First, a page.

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Peter R. Benson v. Budget Rent A Car System

IN THE UNITED STATES DISTRICT COURT FOR THE EASTERN DISTRICT OF PENNSYLVANIA


September 29, 2011

PETER R. BENSON, PLAINTIFF
v.
BUDGET RENT A CAR SYSTEM INC. AND JNR ADJUSTMENT COMPANY, INC.,
DEFENDANTS

The opinion of the court was delivered by: Stengel, J.

MEMORANDUM

Peter Benson brings this action against Budget Rent A Car, an American car rental company. Benson claims Budget Rent A Car violated the Pennsylvania Fair Credit Uniformity Act, 73 Pa.C.S. § 2270.2 et. seq. and seeks declaratory and injunctive relief.*fn1

The complaint alleges that Budget Rent A Car overbills customers in Pennsylvania for damage to rental cars. Budget Rent A Car filed a motion for summary judgment as to these claims. For the following reasons, I will grant in part and deny in part the Defendant‟s motion.

I. BACKGROUND

Peter Benson entered into a written contract with Budget Rent A Car, Inc. for the rental of a Budget vehicle. Mr. Benson did not purchase the loss damage waiver (LDW) coverage for the rental vehicle. See Plaintiff‟s Response to Defendant‟s Motion for Summary Judgment at 2. He believed any loss would be covered by his automobile insurance and his credit card insurance. Id.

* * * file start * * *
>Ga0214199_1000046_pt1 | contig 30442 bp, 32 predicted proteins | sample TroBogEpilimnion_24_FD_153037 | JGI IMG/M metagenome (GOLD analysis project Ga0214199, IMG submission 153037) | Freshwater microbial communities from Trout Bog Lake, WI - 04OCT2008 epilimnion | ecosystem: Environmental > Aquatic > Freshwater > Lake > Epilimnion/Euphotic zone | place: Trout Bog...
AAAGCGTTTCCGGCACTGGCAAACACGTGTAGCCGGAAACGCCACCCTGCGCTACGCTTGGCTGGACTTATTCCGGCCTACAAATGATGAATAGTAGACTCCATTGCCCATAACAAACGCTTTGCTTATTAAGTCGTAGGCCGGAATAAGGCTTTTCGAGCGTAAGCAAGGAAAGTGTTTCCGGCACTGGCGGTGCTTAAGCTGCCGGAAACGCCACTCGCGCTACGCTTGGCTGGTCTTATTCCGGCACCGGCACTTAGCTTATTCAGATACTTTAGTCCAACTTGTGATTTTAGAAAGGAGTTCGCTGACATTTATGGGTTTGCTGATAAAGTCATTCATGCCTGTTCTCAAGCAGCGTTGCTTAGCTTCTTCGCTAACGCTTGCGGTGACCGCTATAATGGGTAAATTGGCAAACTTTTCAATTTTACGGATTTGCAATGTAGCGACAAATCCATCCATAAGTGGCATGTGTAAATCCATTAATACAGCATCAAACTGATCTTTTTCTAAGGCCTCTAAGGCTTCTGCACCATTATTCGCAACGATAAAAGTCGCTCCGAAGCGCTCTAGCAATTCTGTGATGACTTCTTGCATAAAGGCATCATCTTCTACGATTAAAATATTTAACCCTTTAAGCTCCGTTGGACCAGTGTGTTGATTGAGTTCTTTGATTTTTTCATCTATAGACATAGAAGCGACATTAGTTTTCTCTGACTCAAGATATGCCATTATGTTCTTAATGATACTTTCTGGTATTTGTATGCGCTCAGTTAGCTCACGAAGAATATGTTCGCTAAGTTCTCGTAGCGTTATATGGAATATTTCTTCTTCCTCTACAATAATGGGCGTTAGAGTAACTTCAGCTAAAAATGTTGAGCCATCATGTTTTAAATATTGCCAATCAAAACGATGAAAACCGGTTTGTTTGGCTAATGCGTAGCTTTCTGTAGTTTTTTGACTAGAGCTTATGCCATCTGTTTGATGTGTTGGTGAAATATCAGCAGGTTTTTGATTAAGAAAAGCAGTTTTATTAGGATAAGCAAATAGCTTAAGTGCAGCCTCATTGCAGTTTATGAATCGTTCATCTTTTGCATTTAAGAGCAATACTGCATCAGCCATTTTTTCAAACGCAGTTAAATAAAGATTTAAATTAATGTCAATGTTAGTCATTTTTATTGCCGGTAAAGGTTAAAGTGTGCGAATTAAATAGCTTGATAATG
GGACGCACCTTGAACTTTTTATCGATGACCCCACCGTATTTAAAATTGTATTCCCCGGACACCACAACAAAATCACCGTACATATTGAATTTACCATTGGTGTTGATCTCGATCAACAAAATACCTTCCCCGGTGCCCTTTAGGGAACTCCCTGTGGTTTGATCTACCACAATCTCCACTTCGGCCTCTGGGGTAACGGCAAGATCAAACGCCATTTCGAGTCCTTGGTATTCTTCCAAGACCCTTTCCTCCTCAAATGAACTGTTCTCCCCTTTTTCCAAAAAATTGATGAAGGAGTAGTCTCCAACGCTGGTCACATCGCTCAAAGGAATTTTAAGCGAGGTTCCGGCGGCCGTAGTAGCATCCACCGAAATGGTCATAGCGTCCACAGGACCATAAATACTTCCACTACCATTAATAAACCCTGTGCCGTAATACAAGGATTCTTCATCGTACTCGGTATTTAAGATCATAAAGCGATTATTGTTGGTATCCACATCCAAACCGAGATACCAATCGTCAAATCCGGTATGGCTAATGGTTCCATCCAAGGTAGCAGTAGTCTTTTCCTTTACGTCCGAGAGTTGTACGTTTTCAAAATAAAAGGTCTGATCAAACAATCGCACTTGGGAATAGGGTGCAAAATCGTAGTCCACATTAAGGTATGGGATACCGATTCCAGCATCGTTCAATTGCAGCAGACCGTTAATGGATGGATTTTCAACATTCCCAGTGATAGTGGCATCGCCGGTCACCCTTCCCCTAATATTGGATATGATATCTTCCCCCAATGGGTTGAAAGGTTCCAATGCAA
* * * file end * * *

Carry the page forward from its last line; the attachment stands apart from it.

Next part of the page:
The rental document*fn2 signed by Mr. Benson provides:

Before purchasing LDW, renter should check if own insurance covers damage to and loss of the car, the limit of coverage and deductible. If the renter declines LDW, renter may be liable for up to the retail fair market value (less salvage) of the car, regardless of fault, unless ordinary negligence is excluded by law. Repairs are at Budget‟s cost. Read LDW terms on the rental document jacket terms and conditions, including exclusions from LDW.

See Plaintiff‟s Statement of Additional Facts at 1; Defendant‟s Response to Plaintiff‟s Additional Statement of Facts at 10. The rental jacket terms and conditions state:

If you do not accept LDW, or if the car is lost or damaged as direct or indirect result of violation of paragraph 14, you are responsible; and you will pay us for all loss of or damage to the car regardless of cause, or who, or what caused it. If the car is damaged, you will pay our estimated repair cost, or if, in our sole discretion, we determine to sell the car in its damaged condition, you will pay the difference between the car‟s retail fair market value before it was damaged and the sale proceeds . . . . As part of our loss, you‟ll also pay for loss of use of the car, without regard to our fleet utilization, plus an administrative fee, plus towing and storage charges, if any ("Incidental Loss").